U2 songs that reference nuclear bombs and other horrors

U2 are known for their political views and agitation to get policy change but whereas like a band like Rage Against the Machine would be all in your face – U2 are just as obvious but less angry – their last tour featured members of Amnesty International coming out on stage during Walk On – a song dedicated to Aung San Suu Kyi, a Burman political prisoner and Nobel Peace Prize winner.

U2's engagement with themes of nuclear war and weapon disarmament, particularly evident during the tense era of the Cold War, underscores their commitment to addressing global concerns through their music. The band's approach to these themes is a reflection of the prevailing anxieties and debates surrounding nuclear proliferation and the potential for catastrophic conflict. 

U2's lyrics often weave a narrative that captures the fear and existential threat posed by nuclear weapons, serving as a voice for peace and disarmament in a world brimming with geopolitical tensions.

u2 protesting nuclear power plant

The band's exploration of these themes is more than just a commentary on global politics; it's an emotional plea for sanity and survival in the nuclear age. Their songs communicate the urgency of disarmament and the need to redirect human efforts towards peace and cooperation. This messaging is particularly resonant given the band's rise to prominence during a time when the threat of nuclear war loomed large in public consciousness. 

U2 also once famously protested against the Sellafeild nuclear plant by colluding with Greenpeace to stage an event on a beach near the site that was contaminated with radiation as the result of the power plant’s activities.

As far as I can figure the earliest U2 song lyrics that refers to atomic bombs is from the non album single, Celebration where Bono sarcastically shares that he believes in the following three things:

“I believe in the third world war
I believe in the atomic bomb
I believe in the powers that be but they won't overpower me”

That was as far back as 1982.

Seconds from the popular War album is another early U2 songs to make direct references to atomic bombs

“And they're doing the atomic bomb
Do they know where the dance comes from
Yes, they're doing the atomic bomb
They want you to sing along

Bono said to the NME music magazine in 1983 of the song:

 "There is a line in 'Seconds' about a fanatic assembling a nuclear device in an apartment in Times Square, New York, but it could be anywhere. We are now entering the age of nuclear terrorism where a group of fanatics could have the capabilities of bringing a bomb into a city and holding millions of people to ransom."

The Unforgettable Fire was released in 1984 in a time when the world was worrying itself sick about the arms race between the US and the Russians. Bono was inspired by a collection of paintings collectively known as The Unforgettable Fire which was a reference to atomic bombs being dropped in the Japanese cities of Hiroshima and Ngagasaki.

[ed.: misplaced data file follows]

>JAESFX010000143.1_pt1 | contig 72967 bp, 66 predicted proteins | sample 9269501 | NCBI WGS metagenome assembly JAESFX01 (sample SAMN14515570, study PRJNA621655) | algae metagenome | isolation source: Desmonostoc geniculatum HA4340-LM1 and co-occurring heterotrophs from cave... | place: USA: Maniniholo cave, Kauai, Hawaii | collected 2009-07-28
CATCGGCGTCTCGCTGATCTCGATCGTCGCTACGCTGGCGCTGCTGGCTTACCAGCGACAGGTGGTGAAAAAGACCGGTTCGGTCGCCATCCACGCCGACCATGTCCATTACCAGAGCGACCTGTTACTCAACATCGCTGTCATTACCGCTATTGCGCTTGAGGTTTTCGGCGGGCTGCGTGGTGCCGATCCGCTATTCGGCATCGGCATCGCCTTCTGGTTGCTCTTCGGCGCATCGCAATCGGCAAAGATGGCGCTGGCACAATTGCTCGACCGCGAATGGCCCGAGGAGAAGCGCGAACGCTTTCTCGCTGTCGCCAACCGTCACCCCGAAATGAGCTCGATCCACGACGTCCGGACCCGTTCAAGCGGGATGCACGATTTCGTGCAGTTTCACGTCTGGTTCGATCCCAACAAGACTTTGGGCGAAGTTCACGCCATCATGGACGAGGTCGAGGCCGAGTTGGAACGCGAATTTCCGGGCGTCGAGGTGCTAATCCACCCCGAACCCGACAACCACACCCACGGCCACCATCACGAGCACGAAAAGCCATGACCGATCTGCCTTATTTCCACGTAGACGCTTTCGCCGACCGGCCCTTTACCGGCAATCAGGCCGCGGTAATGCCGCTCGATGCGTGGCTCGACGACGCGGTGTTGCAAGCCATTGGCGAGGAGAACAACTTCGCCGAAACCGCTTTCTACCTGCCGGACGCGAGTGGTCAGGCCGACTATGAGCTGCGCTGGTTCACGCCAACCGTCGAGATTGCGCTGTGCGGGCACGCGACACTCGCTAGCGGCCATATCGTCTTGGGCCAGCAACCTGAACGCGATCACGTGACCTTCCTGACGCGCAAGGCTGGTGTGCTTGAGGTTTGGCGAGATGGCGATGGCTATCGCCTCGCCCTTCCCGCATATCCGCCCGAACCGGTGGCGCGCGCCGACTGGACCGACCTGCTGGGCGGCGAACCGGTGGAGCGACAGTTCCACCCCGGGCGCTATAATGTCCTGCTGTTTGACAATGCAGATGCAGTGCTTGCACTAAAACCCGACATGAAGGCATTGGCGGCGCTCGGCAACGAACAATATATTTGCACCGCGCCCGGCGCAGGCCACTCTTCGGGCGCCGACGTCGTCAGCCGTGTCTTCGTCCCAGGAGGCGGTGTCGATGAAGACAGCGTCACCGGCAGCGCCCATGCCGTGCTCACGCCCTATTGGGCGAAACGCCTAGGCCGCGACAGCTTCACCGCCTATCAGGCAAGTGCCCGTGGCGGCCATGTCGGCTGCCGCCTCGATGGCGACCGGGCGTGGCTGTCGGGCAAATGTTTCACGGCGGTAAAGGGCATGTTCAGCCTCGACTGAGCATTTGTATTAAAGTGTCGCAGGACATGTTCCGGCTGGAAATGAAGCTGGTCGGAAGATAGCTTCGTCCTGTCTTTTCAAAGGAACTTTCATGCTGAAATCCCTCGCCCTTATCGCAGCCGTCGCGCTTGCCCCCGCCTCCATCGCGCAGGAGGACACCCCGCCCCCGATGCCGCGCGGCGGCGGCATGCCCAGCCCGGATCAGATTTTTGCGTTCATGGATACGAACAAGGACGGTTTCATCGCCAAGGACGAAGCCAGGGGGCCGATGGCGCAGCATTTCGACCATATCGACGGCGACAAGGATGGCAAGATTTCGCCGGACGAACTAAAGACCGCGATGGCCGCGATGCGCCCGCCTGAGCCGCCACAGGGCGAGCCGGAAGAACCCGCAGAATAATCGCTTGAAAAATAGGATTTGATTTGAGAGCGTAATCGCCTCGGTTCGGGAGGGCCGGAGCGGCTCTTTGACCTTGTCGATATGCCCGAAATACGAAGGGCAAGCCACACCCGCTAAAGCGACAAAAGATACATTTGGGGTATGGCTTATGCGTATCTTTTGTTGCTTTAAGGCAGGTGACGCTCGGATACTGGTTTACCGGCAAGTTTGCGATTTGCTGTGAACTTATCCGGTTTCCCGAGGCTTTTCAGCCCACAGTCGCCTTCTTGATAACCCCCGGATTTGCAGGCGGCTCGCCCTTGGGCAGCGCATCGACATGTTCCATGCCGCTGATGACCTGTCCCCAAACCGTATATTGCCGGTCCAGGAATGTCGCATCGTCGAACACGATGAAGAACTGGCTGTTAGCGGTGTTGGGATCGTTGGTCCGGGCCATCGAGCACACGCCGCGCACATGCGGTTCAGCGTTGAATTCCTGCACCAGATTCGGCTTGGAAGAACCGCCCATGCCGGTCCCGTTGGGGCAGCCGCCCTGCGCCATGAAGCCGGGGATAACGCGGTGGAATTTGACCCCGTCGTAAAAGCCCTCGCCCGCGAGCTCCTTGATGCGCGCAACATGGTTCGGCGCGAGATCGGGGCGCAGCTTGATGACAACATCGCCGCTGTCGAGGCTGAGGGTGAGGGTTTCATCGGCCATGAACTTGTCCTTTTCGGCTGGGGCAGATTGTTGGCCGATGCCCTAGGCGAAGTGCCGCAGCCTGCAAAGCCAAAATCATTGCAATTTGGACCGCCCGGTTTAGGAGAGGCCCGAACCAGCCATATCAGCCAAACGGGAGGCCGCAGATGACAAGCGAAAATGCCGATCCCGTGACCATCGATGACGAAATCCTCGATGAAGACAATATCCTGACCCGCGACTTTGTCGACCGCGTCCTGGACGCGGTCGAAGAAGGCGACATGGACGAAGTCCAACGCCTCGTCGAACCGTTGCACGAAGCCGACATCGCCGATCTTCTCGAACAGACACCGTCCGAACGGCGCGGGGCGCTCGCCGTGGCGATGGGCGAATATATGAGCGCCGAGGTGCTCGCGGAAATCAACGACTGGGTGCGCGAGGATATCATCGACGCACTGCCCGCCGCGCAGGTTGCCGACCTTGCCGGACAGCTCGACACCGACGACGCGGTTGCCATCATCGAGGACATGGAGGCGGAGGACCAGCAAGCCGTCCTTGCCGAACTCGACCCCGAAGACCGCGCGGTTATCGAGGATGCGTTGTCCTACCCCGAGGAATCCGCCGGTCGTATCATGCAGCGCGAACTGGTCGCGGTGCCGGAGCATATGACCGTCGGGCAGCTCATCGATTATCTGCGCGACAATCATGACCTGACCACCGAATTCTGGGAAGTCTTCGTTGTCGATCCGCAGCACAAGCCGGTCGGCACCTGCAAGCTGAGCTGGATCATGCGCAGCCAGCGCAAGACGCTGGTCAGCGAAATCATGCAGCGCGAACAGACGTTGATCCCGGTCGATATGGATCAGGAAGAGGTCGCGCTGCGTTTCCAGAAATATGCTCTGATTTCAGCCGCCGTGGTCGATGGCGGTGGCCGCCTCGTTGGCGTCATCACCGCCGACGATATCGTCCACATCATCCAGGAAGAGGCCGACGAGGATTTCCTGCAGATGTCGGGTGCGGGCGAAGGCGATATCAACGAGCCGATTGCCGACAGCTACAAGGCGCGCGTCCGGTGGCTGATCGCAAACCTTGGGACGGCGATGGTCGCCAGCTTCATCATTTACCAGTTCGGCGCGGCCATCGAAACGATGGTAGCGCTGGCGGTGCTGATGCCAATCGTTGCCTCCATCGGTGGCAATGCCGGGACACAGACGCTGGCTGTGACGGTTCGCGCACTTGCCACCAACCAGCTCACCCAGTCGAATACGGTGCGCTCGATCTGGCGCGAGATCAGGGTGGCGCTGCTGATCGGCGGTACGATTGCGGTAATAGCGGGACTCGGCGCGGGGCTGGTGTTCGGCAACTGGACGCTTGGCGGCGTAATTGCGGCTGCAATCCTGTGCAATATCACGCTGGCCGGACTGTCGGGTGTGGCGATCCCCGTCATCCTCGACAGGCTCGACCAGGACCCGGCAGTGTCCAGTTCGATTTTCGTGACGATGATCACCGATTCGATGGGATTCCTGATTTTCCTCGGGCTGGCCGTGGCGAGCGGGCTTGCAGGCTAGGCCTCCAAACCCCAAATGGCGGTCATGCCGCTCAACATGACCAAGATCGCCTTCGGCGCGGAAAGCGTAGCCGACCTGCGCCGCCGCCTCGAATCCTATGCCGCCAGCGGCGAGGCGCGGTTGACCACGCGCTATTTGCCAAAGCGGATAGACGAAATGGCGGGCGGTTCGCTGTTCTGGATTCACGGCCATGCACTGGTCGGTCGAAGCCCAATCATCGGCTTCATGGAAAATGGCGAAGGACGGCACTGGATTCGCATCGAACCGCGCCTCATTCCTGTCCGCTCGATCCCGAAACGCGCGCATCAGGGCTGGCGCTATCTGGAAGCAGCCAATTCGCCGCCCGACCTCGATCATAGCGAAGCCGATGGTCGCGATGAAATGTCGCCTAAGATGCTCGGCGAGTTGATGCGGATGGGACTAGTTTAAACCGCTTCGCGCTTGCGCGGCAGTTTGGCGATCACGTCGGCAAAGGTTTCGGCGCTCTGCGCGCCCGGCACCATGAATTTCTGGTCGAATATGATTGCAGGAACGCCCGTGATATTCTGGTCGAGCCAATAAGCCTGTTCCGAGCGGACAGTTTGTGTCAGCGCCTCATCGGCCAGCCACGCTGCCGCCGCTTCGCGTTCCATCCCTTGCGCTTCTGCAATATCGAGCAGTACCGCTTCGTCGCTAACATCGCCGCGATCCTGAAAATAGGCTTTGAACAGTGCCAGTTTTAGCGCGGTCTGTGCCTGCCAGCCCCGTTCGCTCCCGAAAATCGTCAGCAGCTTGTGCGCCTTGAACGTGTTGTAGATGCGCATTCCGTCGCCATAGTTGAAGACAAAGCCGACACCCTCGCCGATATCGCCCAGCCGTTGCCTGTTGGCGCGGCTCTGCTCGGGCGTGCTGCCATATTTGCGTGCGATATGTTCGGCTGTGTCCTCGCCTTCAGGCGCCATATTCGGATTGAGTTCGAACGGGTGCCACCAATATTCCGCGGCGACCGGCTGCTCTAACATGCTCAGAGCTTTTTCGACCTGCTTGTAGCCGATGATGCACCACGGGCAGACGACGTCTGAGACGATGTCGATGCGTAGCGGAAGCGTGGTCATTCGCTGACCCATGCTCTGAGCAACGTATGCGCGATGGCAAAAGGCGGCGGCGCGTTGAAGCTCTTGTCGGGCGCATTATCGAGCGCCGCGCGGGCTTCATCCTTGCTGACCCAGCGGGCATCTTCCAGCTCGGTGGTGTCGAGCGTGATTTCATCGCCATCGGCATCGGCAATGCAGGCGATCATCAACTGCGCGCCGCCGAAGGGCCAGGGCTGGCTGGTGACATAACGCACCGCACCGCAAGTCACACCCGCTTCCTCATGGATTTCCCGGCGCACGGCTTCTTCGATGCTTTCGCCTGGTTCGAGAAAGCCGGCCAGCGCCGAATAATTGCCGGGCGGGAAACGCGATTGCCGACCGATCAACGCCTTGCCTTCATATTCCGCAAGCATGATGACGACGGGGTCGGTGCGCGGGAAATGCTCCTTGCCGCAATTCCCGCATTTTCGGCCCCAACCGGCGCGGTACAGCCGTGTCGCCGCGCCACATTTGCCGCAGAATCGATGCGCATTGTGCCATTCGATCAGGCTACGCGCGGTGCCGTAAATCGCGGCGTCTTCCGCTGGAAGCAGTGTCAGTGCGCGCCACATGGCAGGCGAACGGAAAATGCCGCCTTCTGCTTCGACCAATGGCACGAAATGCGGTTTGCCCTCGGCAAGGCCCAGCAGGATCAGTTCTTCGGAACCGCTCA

Says the Edge of the art display (in the book U2: Into the Heart: The Stories Behind Every Song) "the image of that purging quality, coupled with the insight it gave into the horror of nuclear holocaust, stuck in Bono's mind".

It is perhaps ironic that the lyrics to song The Unforgettable Fire do not reference anything nuclear or atomic!

The Wanderer, featuring country and western legend Johnny Cash from the Zooropa album was definitely suggestive of being set in a post apocalyptic world set under an 'atomic sky'. Lyrically it featured a character that appeared to be struggling to find some kind of spiritual identity.

Another U2 album title also referred to atomic bombs in a most direct fashion – How to Dismantle An Atomic Bomb was a popular album that had a bonus track Fast Cars which gave the answer to the album’s question – one dismantles an atomic bomb with love.

Through these songs, U2 not only raises awareness about the dangers of nuclear weapons and the need for disarmament but also encourages their listeners to contemplate the moral and ethical implications of war. Their approach to these themes is not didactic; rather, it invites reflection and dialogue, contributing to a broader discourse on peace and global security. U2's songs about nuclear war and disarmament underscore the band's role as not just musicians but also as global citizens deeply invested in the pursuit of a more peaceful world.

U2's ability to articulate the collective fears and hopes of their generation, and to advocate for a world free of nuclear weapons, demonstrates their role not just as entertainers, but as global activists using their platform to inspire change and provoke thought on critical issues. Their contribution to the discourse on nuclear disarmament highlights the power of music as a tool for social and political engagement, resonating with audiences worldwide and lending a voice to the movement for global peace.

Are there any other U2 lyrics that refer to nuclear issues?

Check out this other article that discusses Bono's lyric writing abilities

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